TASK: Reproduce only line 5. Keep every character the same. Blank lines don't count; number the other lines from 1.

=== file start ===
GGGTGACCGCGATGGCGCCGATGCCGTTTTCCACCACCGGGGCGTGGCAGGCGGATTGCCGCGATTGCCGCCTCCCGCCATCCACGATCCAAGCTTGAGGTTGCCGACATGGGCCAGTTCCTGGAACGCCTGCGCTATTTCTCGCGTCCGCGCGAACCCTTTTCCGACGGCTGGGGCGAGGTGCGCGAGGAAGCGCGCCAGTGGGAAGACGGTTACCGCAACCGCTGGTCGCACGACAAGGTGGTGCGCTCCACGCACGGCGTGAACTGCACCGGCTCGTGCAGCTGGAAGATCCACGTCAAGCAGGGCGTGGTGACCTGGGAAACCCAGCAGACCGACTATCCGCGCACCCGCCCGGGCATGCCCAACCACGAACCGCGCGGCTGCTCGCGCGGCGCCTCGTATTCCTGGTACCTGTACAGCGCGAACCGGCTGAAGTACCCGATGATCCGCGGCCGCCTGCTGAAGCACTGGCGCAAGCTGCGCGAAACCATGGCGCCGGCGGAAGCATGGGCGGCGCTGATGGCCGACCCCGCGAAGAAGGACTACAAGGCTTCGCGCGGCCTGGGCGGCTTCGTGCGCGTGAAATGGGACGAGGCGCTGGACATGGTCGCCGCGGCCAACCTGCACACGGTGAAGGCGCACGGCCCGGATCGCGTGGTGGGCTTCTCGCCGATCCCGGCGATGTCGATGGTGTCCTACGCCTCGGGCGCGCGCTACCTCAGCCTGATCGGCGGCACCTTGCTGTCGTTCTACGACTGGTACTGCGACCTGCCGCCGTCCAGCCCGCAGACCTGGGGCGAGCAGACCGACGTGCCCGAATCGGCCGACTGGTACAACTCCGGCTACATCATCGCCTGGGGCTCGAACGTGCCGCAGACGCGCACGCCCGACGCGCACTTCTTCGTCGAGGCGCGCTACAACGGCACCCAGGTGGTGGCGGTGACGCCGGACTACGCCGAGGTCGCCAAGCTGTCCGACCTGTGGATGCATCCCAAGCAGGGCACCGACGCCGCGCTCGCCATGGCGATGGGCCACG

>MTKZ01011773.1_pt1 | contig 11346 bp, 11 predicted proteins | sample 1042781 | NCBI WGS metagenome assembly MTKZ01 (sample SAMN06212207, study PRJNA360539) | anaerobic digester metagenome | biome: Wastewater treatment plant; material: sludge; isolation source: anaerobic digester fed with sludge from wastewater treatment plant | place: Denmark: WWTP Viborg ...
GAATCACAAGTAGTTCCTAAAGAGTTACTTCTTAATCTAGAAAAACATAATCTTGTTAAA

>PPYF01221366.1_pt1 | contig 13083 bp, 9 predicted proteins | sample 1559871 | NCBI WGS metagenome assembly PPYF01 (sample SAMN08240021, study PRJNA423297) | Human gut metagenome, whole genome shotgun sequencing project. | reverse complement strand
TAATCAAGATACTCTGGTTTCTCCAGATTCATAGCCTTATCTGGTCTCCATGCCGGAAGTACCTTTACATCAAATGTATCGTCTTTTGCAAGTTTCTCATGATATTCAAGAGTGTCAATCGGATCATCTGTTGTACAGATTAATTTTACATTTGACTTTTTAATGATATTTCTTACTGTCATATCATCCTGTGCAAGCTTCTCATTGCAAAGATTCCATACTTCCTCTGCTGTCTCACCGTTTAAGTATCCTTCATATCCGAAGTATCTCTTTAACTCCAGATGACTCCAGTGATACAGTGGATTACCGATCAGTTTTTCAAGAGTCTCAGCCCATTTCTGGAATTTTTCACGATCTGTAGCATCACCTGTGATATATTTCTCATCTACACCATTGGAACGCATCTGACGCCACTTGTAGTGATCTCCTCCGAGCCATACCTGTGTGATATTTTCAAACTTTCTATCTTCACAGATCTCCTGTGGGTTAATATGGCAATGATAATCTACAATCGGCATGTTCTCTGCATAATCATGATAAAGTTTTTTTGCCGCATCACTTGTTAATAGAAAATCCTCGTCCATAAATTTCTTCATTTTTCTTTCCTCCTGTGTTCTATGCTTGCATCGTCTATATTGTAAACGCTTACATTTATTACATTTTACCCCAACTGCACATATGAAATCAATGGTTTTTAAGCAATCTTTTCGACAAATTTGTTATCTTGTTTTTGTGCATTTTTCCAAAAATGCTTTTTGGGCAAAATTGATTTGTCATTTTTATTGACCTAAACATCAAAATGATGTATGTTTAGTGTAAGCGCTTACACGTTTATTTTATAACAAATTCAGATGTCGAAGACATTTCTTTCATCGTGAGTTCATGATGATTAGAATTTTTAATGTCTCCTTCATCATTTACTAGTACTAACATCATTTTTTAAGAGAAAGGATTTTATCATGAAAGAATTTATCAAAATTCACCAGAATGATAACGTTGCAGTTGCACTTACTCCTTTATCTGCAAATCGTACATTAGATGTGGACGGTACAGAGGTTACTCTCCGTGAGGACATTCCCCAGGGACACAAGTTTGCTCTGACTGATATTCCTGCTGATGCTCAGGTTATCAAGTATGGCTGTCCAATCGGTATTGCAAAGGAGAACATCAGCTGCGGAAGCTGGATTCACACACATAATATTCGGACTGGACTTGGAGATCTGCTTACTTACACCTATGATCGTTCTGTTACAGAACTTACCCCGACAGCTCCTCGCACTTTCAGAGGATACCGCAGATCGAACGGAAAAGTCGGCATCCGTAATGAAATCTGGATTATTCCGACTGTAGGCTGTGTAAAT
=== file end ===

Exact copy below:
TAATCAAGATACTCTGGTTTCTCCAGATTCATAGCCTTATCTGGTCTCCATGCCGGAAGTACCTTTACATCAAATGTATCGTCTTTTGCAAGTTTCTCATGATATTCAAGAGTGTCAATCGGATCATCTGTTGTACAGATTAATTTTACATTTGACTTTTTAATGATATTTCTTACTGTCATATCATCCTGTGCAAGCTTCTCATTGCAAAGATTCCATACTTCCTCTGCTGTCTCACCGTTTAAGTATCCTTCATATCCGAAGTATCTCTTTAACTCCAGATGACTCCAGTGATACAGTGGATTACCGATCAGTTTTTCAAGAGTCTCAGCCCATTTCTGGAATTTTTCACGATCTGTAGCATCACCTGTGATATATTTCTCATCTACACCATTGGAACGCATCTGACGCCACTTGTAGTGATCTCCTCCGAGCCATACCTGTGTGATATTTTCAAACTTTCTATCTTCACAGATCTCCTGTGGGTTAATATGGCAATGATAATCTACAATCGGCATGTTCTCTGCATAATCATGATAAAGTTTTTTTGCCGCATCACTTGTTAATAGAAAATCCTCGTCCATAAATTTCTTCATTTTTCTTTCCTCCTGTGTTCTATGCTTGCATCGTCTATATTGTAAACGCTTACATTTATTACATTTTACCCCAACTGCACATATGAAATCAATGGTTTTTAAGCAATCTTTTCGACAAATTTGTTATCTTGTTTTTGTGCATTTTTCCAAAAATGCTTTTTGGGCAAAATTGATTTGTCATTTTTATTGACCTAAACATCAAAATGATGTATGTTTAGTGTAAGCGCTTACACGTTTATTTTATAACAAATTCAGATGTCGAAGACATTTCTTTCATCGTGAGTTCATGATGATTAGAATTTTTAATGTCTCCTTCATCATTTACTAGTACTAACATCATTTTTTAAGAGAAAGGATTTTATCATGAAAGAATTTATCAAAATTCACCAGAATGATAACGTTGCAGTTGCACTTACTCCTTTATCTGCAAATCGTACATTAGATGTGGACGGTACAGAGGTTACTCTCCGTGAGGACATTCCCCAGGGACACAAGTTTGCTCTGACTGATATTCCTGCTGATGCTCAGGTTATCAAGTATGGCTGTCCAATCGGTATTGCAAAGGAGAACATCAGCTGCGGAAGCTGGATTCACACACATAATATTCGGACTGGACTTGGAGATCTGCTTACTTACACCTATGATCGTTCTGTTACAGAACTTACCCCGACAGCTCCTCGCACTTTCAGAGGATACCGCAGATCGAACGGAAAAGTCGGCATCCGTAATGAAATCTGGATTATTCCGACTGTAGGCTGTGTAAAT